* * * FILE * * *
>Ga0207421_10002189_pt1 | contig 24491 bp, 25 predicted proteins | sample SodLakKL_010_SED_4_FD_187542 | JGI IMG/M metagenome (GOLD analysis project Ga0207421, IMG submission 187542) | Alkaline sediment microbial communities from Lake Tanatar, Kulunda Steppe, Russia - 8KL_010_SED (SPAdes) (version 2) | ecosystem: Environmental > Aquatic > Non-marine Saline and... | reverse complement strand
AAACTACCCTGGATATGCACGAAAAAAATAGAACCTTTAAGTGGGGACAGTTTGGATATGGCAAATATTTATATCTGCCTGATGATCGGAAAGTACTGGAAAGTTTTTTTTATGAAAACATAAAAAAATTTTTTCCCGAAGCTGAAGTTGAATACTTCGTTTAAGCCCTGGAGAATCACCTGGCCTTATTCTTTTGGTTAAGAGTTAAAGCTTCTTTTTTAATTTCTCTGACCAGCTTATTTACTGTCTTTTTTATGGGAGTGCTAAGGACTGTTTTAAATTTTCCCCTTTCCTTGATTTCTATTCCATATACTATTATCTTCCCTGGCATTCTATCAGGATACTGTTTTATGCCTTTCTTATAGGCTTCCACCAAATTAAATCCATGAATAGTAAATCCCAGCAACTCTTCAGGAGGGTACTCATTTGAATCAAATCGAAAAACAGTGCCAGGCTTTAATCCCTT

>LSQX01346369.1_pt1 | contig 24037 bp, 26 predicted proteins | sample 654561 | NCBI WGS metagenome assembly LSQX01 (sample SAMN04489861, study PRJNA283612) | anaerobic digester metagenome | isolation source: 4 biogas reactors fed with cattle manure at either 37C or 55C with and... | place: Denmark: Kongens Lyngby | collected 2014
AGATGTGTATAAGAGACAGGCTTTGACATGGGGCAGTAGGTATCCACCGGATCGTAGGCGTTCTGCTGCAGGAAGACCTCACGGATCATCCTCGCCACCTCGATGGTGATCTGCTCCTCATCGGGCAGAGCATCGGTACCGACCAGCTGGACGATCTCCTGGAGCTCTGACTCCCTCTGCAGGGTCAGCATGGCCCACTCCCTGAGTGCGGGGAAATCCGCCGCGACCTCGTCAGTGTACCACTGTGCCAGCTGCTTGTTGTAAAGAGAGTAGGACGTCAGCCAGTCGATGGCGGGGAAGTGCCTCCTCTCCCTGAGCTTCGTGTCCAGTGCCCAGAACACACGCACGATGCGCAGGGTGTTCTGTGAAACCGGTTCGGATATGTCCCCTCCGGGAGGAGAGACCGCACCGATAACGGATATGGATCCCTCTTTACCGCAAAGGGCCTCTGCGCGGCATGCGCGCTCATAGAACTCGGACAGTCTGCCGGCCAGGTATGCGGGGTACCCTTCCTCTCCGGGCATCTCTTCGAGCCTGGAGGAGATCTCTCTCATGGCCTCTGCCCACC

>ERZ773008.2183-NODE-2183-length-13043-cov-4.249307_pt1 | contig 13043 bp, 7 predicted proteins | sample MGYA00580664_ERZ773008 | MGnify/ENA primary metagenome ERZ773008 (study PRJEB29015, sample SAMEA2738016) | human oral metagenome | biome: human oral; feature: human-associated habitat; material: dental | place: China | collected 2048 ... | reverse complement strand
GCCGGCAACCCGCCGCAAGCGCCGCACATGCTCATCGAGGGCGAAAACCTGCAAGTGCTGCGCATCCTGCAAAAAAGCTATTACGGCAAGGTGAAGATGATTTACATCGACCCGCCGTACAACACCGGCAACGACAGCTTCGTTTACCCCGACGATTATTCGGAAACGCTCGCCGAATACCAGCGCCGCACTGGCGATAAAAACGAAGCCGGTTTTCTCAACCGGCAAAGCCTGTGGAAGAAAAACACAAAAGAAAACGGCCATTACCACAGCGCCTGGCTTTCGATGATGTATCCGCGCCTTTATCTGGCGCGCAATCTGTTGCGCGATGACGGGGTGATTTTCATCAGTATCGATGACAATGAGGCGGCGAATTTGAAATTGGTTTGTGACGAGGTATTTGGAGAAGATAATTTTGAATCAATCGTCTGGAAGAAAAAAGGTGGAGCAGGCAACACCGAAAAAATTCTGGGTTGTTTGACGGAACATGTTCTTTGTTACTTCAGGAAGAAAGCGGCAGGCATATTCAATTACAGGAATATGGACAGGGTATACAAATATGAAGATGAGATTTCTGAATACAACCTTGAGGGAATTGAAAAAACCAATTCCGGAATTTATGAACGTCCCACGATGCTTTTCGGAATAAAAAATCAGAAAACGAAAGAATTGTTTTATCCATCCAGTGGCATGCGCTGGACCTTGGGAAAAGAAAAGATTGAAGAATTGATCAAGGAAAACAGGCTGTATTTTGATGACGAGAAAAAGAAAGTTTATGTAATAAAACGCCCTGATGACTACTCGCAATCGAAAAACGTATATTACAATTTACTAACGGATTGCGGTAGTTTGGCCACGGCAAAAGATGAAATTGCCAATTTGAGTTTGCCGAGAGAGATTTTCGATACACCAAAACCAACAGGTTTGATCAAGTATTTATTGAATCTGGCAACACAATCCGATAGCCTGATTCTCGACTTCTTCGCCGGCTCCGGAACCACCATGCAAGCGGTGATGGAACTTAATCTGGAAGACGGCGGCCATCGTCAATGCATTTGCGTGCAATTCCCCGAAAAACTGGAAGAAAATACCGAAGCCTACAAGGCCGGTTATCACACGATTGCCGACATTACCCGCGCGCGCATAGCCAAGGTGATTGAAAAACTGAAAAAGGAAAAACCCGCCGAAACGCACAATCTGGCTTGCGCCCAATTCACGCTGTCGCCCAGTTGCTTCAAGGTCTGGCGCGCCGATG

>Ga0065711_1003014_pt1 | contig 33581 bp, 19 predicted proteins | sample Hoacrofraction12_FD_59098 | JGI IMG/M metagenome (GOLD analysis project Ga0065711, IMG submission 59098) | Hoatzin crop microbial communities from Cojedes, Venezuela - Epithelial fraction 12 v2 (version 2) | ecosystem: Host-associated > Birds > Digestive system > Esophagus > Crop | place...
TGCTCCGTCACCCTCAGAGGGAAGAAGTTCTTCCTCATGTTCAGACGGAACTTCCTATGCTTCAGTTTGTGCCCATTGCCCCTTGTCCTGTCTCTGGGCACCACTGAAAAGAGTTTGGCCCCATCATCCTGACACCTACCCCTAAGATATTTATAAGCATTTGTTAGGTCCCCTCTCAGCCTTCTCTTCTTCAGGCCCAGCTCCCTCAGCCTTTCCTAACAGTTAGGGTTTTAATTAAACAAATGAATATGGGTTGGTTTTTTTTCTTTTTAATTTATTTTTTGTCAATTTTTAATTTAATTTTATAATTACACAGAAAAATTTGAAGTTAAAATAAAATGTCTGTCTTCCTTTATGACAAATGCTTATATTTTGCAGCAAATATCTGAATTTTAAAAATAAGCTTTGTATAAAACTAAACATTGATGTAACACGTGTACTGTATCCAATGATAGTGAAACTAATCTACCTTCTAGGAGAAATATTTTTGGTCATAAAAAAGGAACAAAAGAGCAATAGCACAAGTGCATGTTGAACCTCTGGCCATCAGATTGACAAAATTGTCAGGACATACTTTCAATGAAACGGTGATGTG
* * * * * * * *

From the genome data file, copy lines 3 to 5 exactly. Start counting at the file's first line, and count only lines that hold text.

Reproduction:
>LSQX01346369.1_pt1 | contig 24037 bp, 26 predicted proteins | sample 654561 | NCBI WGS metagenome assembly LSQX01 (sample SAMN04489861, study PRJNA283612) | anaerobic digester metagenome | isolation source: 4 biogas reactors fed with cattle manure at either 37C or 55C with and... | place: Denmark: Kongens Lyngby | collected 2014
AGATGTGTATAAGAGACAGGCTTTGACATGGGGCAGTAGGTATCCACCGGATCGTAGGCGTTCTGCTGCAGGAAGACCTCACGGATCATCCTCGCCACCTCGATGGTGATCTGCTCCTCATCGGGCAGAGCATCGGTACCGACCAGCTGGACGATCTCCTGGAGCTCTGACTCCCTCTGCAGGGTCAGCATGGCCCACTCCCTGAGTGCGGGGAAATCCGCCGCGACCTCGTCAGTGTACCACTGTGCCAGCTGCTTGTTGTAAAGAGAGTAGGACGTCAGCCAGTCGATGGCGGGGAAGTGCCTCCTCTCCCTGAGCTTCGTGTCCAGTGCCCAGAACACACGCACGATGCGCAGGGTGTTCTGTGAAACCGGTTCGGATATGTCCCCTCCGGGAGGAGAGACCGCACCGATAACGGATATGGATCCCTCTTTACCGCAAAGGGCCTCTGCGCGGCATGCGCGCTCATAGAACTCGGACAGTCTGCCGGCCAGGTATGCGGGGTACCCTTCCTCTCCGGGCATCTCTTCGAGCCTGGAGGAGATCTCTCTCATGGCCTCTGCCCACC

>ERZ773008.2183-NODE-2183-length-13043-cov-4.249307_pt1 | contig 13043 bp, 7 predicted proteins | sample MGYA00580664_ERZ773008 | MGnify/ENA primary metagenome ERZ773008 (study PRJEB29015, sample SAMEA2738016) | human oral metagenome | biome: human oral; feature: human-associated habitat; material: dental | place: China | collected 2048 ... | reverse complement strand